The saddest part? That’s actually a decrease from Yuma’s 2017 figure: 17%.

Back in July 2016, the area actually had the highest unemployment rate of all metro areas with a whopping 24.3%.

Baby steps, Yuma. Baby steps.

4. Morgantown, WV

Employed population: 64,520
Unemployment rate: 4.2%
Annual mean wage: $43,550

If you’re a college kid looking to have a good time? Morgantown and West Virginia University is the place for you.

If you’re looking for a stable job and good income? Best stay away.

WVU is consistently ranked a top party school in the country, but is also known for its academic strength as well with many students majoring in engineering and business.

With Morgantown’s annual mean wage dropping by 7.4% over the last year, it’s just best if recent grads from the school try and find work somewhere else.

5. Watertown-Fort Drum, NY

Employed population: 39,940
Unemployment rate: 6.6%
Annual mean wage: $43,300

Watertown was a force to be reckoned with in the 19th century, with the city being a major industrial player.

Now, with an unemployment rate of 6.6%, the area isn’t exactly a hotspot for people looking for work.

6. Parkersburg-Vienna, WV

Employed population: 37,160
Unemployment rate: 5.6%
Annual mean wage: $38,670

The third-largest city in West Virginia doesn’t offer a wide variety of employment opportunities for those looking to settle in the Mountain State.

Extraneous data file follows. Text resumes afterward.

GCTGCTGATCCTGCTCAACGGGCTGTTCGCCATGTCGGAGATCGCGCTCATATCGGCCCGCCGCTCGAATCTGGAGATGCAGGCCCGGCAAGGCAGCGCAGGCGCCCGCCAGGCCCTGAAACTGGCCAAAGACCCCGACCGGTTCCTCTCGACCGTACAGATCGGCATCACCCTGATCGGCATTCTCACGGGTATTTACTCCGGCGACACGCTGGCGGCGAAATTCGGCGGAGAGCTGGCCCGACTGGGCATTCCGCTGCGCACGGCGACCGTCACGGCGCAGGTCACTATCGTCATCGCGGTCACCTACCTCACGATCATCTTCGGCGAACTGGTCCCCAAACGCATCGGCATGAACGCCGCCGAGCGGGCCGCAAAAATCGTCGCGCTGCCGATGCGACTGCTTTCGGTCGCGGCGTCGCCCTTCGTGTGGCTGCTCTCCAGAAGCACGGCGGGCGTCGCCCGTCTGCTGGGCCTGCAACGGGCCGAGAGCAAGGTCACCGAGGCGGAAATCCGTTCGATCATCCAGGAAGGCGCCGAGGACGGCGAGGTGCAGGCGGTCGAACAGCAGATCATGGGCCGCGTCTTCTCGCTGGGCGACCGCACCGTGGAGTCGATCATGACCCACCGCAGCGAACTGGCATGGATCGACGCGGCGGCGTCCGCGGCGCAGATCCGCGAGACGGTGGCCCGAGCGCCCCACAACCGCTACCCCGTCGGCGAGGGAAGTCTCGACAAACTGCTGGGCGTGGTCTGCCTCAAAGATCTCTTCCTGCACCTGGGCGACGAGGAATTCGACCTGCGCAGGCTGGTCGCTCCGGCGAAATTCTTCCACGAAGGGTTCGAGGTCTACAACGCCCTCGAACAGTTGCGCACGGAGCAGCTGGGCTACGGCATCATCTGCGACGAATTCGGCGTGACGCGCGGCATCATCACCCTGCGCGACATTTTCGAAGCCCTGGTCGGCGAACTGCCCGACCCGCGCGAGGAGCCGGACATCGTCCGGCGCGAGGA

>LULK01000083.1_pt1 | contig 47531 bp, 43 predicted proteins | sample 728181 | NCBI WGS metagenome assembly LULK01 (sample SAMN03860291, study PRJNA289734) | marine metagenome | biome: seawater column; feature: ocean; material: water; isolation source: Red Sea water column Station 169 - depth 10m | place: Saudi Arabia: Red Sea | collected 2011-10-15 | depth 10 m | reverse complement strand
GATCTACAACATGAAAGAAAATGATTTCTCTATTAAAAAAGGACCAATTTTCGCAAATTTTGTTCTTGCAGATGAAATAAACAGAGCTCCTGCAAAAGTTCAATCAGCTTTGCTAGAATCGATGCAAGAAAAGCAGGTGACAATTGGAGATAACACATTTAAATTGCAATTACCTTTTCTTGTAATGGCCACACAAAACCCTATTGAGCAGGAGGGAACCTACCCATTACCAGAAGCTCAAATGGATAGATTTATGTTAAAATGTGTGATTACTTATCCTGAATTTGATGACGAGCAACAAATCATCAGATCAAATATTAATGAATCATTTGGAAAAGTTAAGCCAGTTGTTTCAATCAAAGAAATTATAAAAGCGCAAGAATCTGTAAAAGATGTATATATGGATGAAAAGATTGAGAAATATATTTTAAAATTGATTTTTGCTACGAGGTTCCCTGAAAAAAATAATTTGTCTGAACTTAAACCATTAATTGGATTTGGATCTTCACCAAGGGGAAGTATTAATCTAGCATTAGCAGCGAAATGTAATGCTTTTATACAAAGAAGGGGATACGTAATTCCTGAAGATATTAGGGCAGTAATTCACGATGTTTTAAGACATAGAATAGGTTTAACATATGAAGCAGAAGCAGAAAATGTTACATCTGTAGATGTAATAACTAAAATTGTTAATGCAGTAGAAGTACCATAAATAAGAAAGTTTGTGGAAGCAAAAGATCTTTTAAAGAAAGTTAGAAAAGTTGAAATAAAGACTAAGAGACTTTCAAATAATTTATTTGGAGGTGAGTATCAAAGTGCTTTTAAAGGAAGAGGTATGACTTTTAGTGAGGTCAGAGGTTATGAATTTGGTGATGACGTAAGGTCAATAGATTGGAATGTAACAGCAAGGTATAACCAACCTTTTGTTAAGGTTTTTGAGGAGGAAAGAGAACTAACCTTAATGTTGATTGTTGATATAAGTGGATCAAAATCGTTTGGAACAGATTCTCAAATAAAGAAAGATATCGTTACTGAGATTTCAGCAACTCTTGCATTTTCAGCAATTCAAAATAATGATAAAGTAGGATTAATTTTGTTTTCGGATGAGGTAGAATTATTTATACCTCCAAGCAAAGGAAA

The unemployment rate hasn’t changed since 2017, standing at 5.6%, but only 37,160 people are employed in the area, a near 3,000 drop from last year.

7. Buffalo-Cheektowaga-Niagara Falls, NY

Employed population: 547,750
Unemployment rate: 5.1%
Annual mean wage: $46,390

By far the largest metro area in our top 10, the Buffalo-Cheektowaga-Niagara Falls area still doesn’t serve as a great resource for job seekers.

Wage change in the area has dropped nearly 4% over the last year.

But hey, Niagara Falls is gorgeous and #BillsMafia is one of our nation’s most sacred treasures that should be protected at all costs.

8. Yakima, WA

Employed population: 89,640
Unemployment rate: 6.4%
Annual mean wage: $42,680

Located only three hours from Olympia, Yakima continues our trend of areas with beautiful scenery, but not so great jobs.

The area also has seen it’s unemployment rate decrease over the last year, but has also seen its average wage pay fall as well.

9. Merced, CA

Employed population: 69,200
Unemployment rate: 8.7%
Annual mean wage: $45,230

With the fifth-worst unemployment rate in the country, Merced offers little outside some nice Pueblo architecture and pretty countrysides.

Year-over-year wages have also fallen for the area as well.

10. Yuba City, CA

Employed population: 42,770
Unemployment rate: 7.3%
Annual mean wage: $47,370

Rounding out our bottom 10, Yuba City also has the 10th-worst unemployment rate in the country, too.

Similar to Yuma, the area has come a long way since the early 2010s when its unemployment rate was much higher.

For a list of the worst 50 job markets, check out this table below:

This article first appeared on Zippia.